If you read the verse in it's context, from 2:135-2:140, it will become apparent that it is not saying that Muslims undergo baptism but quite the opposite. The verses talk about Jews or Christians, and how they were saying to Muslims that they should become one of them in order to become rightly guided. Allah tells and advises the Muslims to respond by saying, that we believe in ALL the prophets of God, and ALL the revelations given to them by God, we do not discriminate against any of them, or reject any one of them at all, and to Him we fully submit. He reminds the Jews and Christians, that we follow the same way as Abraham, and if you claim to be Abrahamic, then he was one by nature upright, submitting fully to God and not associating anyone in His Exclusive Divinity. It is in the midst of these verses that 2:138 comes.

S. A Maududi's commentary of verse 2:138 says:

It may also mean, "We took Allah's colour." Before the advent of Christianity, it was a custom among the Jews to give a bath to those who accepted Judaism. It meant to imply that all the sins of the baptised person were washed away and he had received a new colour of life. This same custom was later on adopted by the Christians and it was termed "Baptism", which is a ceremonial immersion in water or an application of water as an initiatory rite or sacrament of the Christian Church. It is applied not only to the new converts but also to all newly-born babies. The Qur'an says that there is nothing substantial in this ceremonial "colouring," since it is not necessary for salvation. For this purpose one should take colour from Allah by adopting His Way and submitting to His Law.
They felt for salvation or for coming closer to God and/or for other reasons, one had to undergo baptism, and Muslims did not undergo this. Allah tells the Muslims, that it is not any such ceremony, but submitting fully and wholeheartedly to Him, following the teachings He has sent for us, and worshipping Him alone without any associates In His Exclusive Divinity, that is important. Taking on the hue of God is not from any water or by being dipped in it, but from one's beliefs and practices. That is what makes one a believer, walking in the path of God. Muslims should strive hard to follow the religion of God as He intended for it to be followed, and as every messenger preached - the original only true message from God. Not any made-up or deviated practices, such a ascribing trinities or sons to God, or deifying or rejecting messengers.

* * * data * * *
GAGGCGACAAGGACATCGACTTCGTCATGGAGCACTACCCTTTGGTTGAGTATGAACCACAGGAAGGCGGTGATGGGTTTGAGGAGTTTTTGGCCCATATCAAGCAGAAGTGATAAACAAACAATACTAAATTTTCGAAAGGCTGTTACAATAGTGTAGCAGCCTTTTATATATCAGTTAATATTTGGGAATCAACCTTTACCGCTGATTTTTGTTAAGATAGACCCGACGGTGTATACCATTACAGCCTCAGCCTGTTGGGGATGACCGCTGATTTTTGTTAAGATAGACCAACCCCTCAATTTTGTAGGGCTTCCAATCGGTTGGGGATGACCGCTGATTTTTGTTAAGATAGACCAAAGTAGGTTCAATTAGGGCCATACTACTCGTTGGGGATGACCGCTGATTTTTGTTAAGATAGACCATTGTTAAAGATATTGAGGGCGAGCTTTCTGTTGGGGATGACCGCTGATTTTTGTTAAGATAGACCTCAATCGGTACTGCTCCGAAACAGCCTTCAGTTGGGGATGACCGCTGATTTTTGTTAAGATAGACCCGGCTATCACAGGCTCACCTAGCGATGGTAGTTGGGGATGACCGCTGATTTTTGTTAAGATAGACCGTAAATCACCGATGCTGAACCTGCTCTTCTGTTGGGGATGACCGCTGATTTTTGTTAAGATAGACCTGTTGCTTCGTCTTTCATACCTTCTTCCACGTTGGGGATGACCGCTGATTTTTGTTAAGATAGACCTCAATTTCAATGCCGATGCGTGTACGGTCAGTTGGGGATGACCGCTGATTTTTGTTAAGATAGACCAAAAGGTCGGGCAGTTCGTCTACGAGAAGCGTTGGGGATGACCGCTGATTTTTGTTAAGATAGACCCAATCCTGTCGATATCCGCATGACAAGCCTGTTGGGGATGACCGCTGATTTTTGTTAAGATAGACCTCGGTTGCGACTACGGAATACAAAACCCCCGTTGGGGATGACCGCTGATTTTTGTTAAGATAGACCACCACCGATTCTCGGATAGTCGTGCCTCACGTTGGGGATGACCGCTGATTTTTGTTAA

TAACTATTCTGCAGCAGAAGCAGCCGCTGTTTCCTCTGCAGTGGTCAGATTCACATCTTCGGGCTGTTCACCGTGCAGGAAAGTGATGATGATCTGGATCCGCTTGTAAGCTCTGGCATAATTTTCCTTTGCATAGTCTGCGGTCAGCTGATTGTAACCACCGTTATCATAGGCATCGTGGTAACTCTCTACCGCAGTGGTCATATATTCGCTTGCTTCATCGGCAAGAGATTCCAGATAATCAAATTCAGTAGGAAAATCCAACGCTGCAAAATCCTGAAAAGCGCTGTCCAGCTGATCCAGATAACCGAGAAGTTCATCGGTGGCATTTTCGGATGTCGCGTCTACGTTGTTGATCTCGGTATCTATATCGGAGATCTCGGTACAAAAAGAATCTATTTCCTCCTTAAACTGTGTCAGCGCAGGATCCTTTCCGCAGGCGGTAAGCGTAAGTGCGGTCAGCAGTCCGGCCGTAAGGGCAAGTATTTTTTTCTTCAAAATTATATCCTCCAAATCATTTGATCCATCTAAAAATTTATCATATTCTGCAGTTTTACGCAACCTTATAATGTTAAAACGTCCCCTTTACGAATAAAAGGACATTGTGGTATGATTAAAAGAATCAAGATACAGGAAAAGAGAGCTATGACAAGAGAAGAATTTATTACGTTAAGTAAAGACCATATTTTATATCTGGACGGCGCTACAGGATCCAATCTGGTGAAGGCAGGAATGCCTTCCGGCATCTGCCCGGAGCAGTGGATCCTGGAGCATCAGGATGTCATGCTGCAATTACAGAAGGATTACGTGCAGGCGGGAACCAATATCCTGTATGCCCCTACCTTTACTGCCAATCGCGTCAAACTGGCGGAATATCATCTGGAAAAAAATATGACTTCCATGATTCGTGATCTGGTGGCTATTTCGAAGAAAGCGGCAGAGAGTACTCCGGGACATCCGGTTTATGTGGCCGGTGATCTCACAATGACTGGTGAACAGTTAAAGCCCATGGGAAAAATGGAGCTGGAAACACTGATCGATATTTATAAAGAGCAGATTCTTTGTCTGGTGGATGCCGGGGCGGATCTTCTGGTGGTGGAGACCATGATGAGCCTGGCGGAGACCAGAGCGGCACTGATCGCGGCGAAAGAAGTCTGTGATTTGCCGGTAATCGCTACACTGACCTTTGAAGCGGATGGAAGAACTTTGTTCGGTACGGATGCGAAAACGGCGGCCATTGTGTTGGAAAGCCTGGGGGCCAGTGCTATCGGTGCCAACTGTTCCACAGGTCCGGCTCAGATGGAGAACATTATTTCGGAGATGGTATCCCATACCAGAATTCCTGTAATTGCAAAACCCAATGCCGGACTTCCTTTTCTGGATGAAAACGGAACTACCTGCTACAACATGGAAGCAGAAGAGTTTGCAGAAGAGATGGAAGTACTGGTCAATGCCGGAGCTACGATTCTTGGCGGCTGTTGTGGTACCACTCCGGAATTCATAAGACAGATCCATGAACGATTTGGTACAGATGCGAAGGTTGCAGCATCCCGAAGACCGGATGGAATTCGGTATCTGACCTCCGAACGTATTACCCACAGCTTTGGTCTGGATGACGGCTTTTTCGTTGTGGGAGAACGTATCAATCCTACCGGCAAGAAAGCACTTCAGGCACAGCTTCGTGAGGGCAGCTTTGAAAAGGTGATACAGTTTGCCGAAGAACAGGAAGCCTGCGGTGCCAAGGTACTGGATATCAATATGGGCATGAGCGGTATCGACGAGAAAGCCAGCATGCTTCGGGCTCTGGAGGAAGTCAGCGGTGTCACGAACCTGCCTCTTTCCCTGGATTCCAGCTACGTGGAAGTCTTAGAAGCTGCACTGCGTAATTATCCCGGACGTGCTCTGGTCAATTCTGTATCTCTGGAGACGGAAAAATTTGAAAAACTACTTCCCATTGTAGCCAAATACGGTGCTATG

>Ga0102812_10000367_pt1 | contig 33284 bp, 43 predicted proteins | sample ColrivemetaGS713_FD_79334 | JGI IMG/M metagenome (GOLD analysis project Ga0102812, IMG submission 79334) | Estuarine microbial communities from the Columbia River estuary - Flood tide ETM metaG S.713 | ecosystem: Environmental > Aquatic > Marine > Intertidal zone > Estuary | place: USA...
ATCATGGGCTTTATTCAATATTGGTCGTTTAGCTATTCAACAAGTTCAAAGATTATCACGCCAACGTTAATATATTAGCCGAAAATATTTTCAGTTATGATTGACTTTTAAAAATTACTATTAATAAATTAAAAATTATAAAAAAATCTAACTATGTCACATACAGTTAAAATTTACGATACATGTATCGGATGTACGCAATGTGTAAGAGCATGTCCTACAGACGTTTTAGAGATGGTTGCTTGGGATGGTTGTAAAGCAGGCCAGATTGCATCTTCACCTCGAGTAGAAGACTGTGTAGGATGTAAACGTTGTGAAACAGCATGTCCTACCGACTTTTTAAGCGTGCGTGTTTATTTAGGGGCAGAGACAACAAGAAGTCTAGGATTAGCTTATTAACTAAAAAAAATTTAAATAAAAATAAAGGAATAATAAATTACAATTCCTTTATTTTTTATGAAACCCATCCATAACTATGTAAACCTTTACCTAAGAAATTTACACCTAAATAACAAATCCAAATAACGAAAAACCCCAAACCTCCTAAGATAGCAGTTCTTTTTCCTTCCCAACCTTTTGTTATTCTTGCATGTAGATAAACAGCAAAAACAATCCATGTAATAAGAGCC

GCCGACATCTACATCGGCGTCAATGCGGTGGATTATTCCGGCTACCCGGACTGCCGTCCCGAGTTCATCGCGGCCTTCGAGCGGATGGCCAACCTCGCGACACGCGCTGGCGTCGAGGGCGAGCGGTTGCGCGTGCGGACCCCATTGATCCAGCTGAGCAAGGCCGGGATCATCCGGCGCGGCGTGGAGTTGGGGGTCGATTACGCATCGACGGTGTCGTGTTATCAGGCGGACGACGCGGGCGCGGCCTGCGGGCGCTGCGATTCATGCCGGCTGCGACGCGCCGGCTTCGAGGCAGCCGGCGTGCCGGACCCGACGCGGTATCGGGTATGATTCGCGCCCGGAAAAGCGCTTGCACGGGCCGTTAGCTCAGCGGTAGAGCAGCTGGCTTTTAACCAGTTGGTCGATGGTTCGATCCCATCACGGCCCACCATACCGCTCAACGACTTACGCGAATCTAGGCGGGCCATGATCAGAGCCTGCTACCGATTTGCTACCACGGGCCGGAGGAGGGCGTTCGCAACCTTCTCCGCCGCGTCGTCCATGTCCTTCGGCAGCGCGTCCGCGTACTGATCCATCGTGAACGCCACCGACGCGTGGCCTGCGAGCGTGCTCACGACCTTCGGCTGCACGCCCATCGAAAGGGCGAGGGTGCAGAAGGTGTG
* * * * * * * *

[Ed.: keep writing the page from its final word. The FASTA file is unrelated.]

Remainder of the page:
It then goes on say to to those who claim that Abraham, Ishmael, Isaac, Jacob (peace be upon them) were Jews or Christians:

"Are you more knowing or is Allah?" And who is more unjust than one who conceals a testimony he has from Allah? And Allah is not unaware of what you do. (2:140, part)

Baptism as practiced by Christians, is a concept by which one is received into the church and is normally done in the name of the persons of the trinity. Some say it washes away original sin and sin committed thus far, others say it is necessary for salvation. And some say it allows the person to become into a state whereby he can enter into a relationship with God, the relationship having been broken by Adam and Eve's eating from the tree.

With regards to washing away original sin (the person still having the fallen nature) and allowing the person to enter into a state whereby he can now have a relationship with God, or indeed for salvation:

In Islam, there is no concept of original sin, nor of God expecting perfection which cannot be achieved, nor of a broken relationship with God that requires reconciling, nor of remoteness from God, nor of ****ation requiring a saviour. No innocent person is made to suffer or die for other's sins. Newborn babies are born into a state of innocence and purity.